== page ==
W3C | Submissions

Team Comment on the Solution Installable Schema Submission

W3C is pleased to receive the Solution Installable Schema submission from IBM, Novell.

The Solution Installable Schema comes in two parts: the Installable Unit Deployment Descriptor Specification and the Installable Unit Package Format Specification.


The Installable Unit Deployment Descriptor (IUDD) specifies a document format for describing the characteristics of an installation, such deployment, configuration and maintenance. This could range from simple updates of software packages as in a Mobile handset, to the complex set of steps required to install a software component in an Enterprise-level system, which may include the software solution itself as well as business rules and database system components. It is not necessary that the system dependencies and installation units are local to a single machine; The IUDD can describe the installation of units in a distributed environment. A IUDD can also be considered to be an aggregation of separate installation units, including a description of the complex dependencies that bind each installation.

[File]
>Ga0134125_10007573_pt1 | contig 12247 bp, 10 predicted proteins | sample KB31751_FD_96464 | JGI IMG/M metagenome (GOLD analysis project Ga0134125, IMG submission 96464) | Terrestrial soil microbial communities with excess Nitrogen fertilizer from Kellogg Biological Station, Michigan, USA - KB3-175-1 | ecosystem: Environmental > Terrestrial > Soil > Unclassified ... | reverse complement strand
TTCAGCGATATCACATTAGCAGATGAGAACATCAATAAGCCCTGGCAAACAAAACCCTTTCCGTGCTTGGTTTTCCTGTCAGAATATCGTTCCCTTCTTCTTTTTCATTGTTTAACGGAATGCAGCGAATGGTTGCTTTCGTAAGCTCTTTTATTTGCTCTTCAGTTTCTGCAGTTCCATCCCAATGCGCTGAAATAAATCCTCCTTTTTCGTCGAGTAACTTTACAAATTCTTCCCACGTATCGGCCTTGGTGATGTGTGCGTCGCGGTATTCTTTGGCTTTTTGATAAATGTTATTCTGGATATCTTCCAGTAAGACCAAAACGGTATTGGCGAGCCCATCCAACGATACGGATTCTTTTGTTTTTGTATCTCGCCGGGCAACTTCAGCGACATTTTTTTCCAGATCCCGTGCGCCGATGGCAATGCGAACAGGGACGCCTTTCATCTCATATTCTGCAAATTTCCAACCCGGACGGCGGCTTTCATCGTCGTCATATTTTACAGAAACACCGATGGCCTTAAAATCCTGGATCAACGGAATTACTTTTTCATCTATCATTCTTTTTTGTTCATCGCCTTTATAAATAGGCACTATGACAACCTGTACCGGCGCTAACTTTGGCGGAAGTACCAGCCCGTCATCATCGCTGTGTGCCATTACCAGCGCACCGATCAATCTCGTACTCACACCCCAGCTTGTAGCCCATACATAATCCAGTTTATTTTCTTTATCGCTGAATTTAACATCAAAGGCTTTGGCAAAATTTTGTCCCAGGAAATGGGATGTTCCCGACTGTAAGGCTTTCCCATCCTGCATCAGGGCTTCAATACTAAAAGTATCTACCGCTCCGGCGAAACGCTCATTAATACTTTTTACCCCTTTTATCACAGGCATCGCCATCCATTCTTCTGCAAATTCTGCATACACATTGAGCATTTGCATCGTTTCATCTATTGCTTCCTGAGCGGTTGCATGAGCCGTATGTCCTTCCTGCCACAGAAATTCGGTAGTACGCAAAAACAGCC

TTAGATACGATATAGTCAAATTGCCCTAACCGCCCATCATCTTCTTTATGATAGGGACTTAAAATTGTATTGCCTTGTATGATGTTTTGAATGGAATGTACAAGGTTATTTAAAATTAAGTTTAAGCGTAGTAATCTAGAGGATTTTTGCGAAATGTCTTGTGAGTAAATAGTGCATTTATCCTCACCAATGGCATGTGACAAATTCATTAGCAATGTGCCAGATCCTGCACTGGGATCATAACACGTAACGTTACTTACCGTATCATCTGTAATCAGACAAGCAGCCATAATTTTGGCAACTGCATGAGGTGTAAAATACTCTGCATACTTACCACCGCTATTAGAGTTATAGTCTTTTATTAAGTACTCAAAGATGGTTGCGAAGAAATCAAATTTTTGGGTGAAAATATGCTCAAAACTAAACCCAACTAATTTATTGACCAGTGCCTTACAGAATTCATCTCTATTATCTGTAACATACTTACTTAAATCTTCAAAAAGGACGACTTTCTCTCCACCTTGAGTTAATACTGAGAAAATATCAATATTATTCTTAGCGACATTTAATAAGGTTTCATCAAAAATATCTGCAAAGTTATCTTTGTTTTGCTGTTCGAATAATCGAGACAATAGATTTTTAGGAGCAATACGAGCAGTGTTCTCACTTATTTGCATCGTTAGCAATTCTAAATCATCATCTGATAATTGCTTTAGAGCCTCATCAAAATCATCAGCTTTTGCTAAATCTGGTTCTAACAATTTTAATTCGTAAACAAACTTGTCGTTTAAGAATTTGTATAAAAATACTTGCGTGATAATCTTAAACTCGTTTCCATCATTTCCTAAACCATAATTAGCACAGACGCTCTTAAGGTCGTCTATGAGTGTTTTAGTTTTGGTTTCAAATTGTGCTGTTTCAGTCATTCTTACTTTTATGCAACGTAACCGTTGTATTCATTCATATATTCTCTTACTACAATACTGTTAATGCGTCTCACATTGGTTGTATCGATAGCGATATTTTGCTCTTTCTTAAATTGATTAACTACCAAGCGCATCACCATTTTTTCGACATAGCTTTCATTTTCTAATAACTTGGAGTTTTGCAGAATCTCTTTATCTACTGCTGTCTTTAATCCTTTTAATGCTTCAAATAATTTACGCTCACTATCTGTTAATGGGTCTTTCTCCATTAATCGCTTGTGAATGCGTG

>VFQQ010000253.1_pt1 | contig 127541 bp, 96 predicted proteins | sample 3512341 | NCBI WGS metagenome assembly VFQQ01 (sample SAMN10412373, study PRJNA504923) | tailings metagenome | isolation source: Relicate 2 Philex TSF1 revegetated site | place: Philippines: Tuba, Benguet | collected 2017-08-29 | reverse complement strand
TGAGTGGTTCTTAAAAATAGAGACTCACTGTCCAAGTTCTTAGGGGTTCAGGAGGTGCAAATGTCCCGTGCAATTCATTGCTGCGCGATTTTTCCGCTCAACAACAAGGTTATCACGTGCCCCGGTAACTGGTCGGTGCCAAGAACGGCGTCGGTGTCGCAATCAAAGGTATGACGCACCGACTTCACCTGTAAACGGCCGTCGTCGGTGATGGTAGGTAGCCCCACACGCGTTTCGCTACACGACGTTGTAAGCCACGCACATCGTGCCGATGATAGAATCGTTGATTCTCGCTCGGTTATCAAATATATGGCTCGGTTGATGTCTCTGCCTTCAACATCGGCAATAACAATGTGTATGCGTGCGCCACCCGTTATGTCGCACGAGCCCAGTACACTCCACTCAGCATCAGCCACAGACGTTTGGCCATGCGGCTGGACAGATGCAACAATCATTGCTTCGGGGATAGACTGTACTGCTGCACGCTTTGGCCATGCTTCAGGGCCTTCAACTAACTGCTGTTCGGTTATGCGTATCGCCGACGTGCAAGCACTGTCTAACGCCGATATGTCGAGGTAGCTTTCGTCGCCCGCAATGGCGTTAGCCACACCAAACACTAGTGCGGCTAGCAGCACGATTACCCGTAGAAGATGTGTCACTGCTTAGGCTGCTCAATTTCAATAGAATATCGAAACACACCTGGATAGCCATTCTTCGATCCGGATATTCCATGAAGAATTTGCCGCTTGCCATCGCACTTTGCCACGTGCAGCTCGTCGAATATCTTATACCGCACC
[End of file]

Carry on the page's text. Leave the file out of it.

The submission includes an XML schema for the definition of IUDD documents.

The Installable Unit Package Format (IUPF) specifies a packaging solution for installation of components. The format is platform independent, and leaves the task of installation up to external installation technology. Packages in this format can be installed in both local and distributed environments.

An important part of the IUPF is the IUDD, described above, which can specify complex dependencies between the units contained in a package.

Related background: In 1997 W3C received the Open Software Description Specification submission from Marimba Incorporated and Microsoft Corporation, which provided a vocabulary used for describing software packages and their dependencies for heterogeneous clients.

Connections to Existing W3C Activities and Next Steps

There are no existing W3C Activities to which this technology is directly applicable. However, this submission will provide useful input for potential future W3C work in the area of Web Applications.

Dean Jackson.

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